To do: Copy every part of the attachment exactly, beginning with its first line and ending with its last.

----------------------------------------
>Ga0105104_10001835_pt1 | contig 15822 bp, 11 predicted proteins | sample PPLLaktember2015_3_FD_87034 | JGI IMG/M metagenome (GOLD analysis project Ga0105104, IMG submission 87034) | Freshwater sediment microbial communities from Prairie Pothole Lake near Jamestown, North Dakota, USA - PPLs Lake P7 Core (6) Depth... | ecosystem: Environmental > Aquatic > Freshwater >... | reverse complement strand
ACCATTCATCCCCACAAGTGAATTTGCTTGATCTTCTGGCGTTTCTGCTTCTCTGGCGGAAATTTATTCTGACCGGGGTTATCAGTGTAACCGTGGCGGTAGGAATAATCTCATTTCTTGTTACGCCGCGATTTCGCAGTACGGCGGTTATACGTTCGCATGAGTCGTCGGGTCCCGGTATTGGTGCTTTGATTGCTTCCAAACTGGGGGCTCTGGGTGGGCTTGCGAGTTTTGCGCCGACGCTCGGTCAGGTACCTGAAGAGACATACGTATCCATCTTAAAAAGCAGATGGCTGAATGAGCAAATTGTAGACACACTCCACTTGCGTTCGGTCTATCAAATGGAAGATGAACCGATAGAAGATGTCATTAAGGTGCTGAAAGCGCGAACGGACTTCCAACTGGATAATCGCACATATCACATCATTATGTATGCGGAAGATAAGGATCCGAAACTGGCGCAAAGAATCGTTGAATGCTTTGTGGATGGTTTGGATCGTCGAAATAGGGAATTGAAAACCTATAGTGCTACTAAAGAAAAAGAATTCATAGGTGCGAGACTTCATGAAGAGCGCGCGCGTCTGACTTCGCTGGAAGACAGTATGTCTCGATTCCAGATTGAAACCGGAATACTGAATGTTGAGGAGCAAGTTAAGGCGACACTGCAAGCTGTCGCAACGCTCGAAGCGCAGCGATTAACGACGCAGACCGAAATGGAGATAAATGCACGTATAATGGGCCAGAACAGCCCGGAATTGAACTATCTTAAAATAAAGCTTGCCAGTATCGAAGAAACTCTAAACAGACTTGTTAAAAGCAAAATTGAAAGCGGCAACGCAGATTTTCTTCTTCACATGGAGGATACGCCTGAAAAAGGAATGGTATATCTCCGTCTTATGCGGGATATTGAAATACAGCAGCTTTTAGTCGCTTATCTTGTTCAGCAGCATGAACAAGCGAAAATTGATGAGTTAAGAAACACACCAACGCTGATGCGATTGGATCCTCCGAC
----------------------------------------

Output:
>Ga0105104_10001835_pt1 | contig 15822 bp, 11 predicted proteins | sample PPLLaktember2015_3_FD_87034 | JGI IMG/M metagenome (GOLD analysis project Ga0105104, IMG submission 87034) | Freshwater sediment microbial communities from Prairie Pothole Lake near Jamestown, North Dakota, USA - PPLs Lake P7 Core (6) Depth... | ecosystem: Environmental > Aquatic > Freshwater >... | reverse complement strand
ACCATTCATCCCCACAAGTGAATTTGCTTGATCTTCTGGCGTTTCTGCTTCTCTGGCGGAAATTTATTCTGACCGGGGTTATCAGTGTAACCGTGGCGGTAGGAATAATCTCATTTCTTGTTACGCCGCGATTTCGCAGTACGGCGGTTATACGTTCGCATGAGTCGTCGGGTCCCGGTATTGGTGCTTTGATTGCTTCCAAACTGGGGGCTCTGGGTGGGCTTGCGAGTTTTGCGCCGACGCTCGGTCAGGTACCTGAAGAGACATACGTATCCATCTTAAAAAGCAGATGGCTGAATGAGCAAATTGTAGACACACTCCACTTGCGTTCGGTCTATCAAATGGAAGATGAACCGATAGAAGATGTCATTAAGGTGCTGAAAGCGCGAACGGACTTCCAACTGGATAATCGCACATATCACATCATTATGTATGCGGAAGATAAGGATCCGAAACTGGCGCAAAGAATCGTTGAATGCTTTGTGGATGGTTTGGATCGTCGAAATAGGGAATTGAAAACCTATAGTGCTACTAAAGAAAAAGAATTCATAGGTGCGAGACTTCATGAAGAGCGCGCGCGTCTGACTTCGCTGGAAGACAGTATGTCTCGATTCCAGATTGAAACCGGAATACTGAATGTTGAGGAGCAAGTTAAGGCGACACTGCAAGCTGTCGCAACGCTCGAAGCGCAGCGATTAACGACGCAGACCGAAATGGAGATAAATGCACGTATAATGGGCCAGAACAGCCCGGAATTGAACTATCTTAAAATAAAGCTTGCCAGTATCGAAGAAACTCTAAACAGACTTGTTAAAAGCAAAATTGAAAGCGGCAACGCAGATTTTCTTCTTCACATGGAGGATACGCCTGAAAAAGGAATGGTATATCTCCGTCTTATGCGGGATATTGAAATACAGCAGCTTTTAGTCGCTTATCTTGTTCAGCAGCATGAACAAGCGAAAATTGATGAGTTAAGAAACACACCAACGCTGATGCGATTGGATCCTCCGAC